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Who you gonna call?

15 April 2011

This month’s Telmex bill had a flier mostly designed to show us that our telephone connection rates aren’t all that outrageous compared to the United States. Objectively, they’re not: national long-distance calls average 0.79 pesos per minute, compared to 0.90 pesos for national long-distance in the United States, and connection charges are much lower in Mexico. However, the United States is a much larger country geographically, so long-distance calling may be a much longer distance, and— it’s almost not worth mentioning — people in the United States have a lot more money.  And our tax on telephone use is about double that of the U.S. (19% compared to 10%).

Still, the Telmex flier is something of an eye-opener. In 1991, there were only 5.4 million telephone lines in Mexico, where today there are 15.6 million. Certainly more people have home service, but what’s somewhat eye-popping is that there are over ten times MORE public telephones in Mexico than there were in 1991: 69,000 in 1991, and 752,000 today.

And that’s not counting cellular phones. with cellular service available nearly everywhere and seemingly everyone in the country issued a cell phone at birth (even ten years ago, it was joked that you know you’re in Mexico when you go out to eat and the number of cell phones on the table is higher than the number of eating utensils), you would expect street phones to have gone the way of the buggy-whip. But no… and, come to think of it, there are people in this country who still need buggy-whips. And a cell phone.

Susanna Theissen was photographed by Sharenii Guzmán Roque (to accompany her article  for El Universal) on the traditional Mennonites — recognized by the state as a “non-indigenous ethnic minority” — in Mexico City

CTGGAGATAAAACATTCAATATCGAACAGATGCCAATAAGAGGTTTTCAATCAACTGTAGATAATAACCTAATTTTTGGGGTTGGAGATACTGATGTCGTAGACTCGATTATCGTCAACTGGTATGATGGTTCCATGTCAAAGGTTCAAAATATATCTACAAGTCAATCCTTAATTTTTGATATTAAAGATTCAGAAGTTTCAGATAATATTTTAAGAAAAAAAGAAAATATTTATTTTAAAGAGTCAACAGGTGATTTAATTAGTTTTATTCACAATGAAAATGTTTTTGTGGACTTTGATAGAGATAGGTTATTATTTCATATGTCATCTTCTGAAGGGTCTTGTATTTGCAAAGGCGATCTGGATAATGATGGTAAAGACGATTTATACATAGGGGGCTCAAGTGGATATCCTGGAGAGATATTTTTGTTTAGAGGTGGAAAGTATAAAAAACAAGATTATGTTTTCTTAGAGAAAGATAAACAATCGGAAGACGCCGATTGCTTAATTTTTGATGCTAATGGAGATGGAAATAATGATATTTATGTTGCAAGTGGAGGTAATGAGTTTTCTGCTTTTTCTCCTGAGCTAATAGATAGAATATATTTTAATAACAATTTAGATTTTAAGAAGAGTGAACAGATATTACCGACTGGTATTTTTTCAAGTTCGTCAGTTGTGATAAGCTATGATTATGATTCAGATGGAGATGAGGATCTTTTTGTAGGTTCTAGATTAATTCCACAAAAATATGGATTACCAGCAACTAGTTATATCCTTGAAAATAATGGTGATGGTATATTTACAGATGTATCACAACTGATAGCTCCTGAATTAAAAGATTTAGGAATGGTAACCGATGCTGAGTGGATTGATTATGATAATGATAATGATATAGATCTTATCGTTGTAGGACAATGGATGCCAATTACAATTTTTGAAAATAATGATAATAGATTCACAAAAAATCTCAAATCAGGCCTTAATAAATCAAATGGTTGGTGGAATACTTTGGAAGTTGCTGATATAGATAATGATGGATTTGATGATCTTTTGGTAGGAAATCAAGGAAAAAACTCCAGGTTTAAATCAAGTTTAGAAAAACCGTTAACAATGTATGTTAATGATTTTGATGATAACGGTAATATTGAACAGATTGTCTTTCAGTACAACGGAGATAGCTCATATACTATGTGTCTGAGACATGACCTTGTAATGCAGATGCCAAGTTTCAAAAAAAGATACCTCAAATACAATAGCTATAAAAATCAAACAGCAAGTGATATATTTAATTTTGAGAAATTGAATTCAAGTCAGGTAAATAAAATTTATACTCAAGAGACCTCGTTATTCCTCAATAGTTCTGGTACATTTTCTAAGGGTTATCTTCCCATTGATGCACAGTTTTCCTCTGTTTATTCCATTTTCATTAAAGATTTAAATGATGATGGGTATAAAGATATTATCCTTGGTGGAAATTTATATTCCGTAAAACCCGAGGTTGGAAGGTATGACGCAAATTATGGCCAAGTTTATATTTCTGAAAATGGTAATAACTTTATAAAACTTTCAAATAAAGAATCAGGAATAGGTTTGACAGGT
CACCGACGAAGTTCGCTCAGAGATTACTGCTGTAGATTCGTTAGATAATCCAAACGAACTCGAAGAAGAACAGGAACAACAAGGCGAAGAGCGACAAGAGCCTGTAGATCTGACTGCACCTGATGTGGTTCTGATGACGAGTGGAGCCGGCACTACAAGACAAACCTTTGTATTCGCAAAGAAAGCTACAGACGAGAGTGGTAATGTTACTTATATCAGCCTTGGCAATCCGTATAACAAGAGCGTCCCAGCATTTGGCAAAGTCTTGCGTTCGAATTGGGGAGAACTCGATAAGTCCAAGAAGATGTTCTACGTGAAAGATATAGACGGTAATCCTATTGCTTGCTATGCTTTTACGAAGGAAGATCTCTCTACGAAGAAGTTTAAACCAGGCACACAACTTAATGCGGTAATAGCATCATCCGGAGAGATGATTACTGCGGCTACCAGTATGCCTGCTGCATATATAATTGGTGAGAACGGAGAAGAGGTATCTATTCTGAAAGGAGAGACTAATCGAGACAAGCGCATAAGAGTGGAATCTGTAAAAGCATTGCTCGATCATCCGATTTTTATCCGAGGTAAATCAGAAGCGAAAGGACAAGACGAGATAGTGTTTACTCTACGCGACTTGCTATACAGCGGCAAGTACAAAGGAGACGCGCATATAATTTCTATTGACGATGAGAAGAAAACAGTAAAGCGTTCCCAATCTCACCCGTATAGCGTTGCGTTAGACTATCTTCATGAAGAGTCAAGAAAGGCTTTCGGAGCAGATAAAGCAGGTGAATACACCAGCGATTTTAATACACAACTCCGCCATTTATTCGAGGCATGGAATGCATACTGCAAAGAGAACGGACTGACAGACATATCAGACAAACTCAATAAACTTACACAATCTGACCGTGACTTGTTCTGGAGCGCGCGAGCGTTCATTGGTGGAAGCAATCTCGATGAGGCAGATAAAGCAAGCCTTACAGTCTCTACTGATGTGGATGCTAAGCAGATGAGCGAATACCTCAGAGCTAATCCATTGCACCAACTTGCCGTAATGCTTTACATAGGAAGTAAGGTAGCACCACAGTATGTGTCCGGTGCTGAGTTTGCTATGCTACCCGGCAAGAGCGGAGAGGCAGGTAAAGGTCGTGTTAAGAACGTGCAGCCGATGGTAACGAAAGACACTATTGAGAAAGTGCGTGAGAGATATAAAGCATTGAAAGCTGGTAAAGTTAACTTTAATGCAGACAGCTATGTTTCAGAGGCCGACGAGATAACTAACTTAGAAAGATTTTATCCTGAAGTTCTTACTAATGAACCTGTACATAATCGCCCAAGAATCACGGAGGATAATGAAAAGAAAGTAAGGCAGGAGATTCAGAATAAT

According to “Vagabond Journey” 60 percent of the people in the world have cell phones, with those of us in the “undeveloped world” being even more connected than those in the high-tech countries:

To work almost anywhere in the world demands that you follow the communication conventions of the society where you seek employment, you need to play by the rules of engagement. In this case the modus operandi of communication on planet earth is the cell phone. The working world no longer knows how to function without cellular communication, the personnel infrastructure of the planet is now 100% dependent on each member being easily contact each member at any time. I repeat, if you want to work on this planet –especially outside of the USA — you almost need to have a cellular telephone connected to you at all times.

One Comment leave one →
  1. 15 April 2011 2:34 pm

    Cell phones are ubiquitous here in Western Honduras, especially in the rural areas, where there are no landlines. It’s not that everyone has one, but they can even be found in villages without electricity.
    So when pastoral workers come in to a workshop at the parish center they bring their cell phones and plug into every available outlet. But my favorite story is in a village which did not have electricity but there was a generator to run a corn grinder and a few other things. The priest and I had dinner in the house and, of course, they had the generator on. But the surprise was the number of power strips that had cell phones plugged in to be charged. I didn’t take a picture and it won’t be repeated since the village now has electricity.

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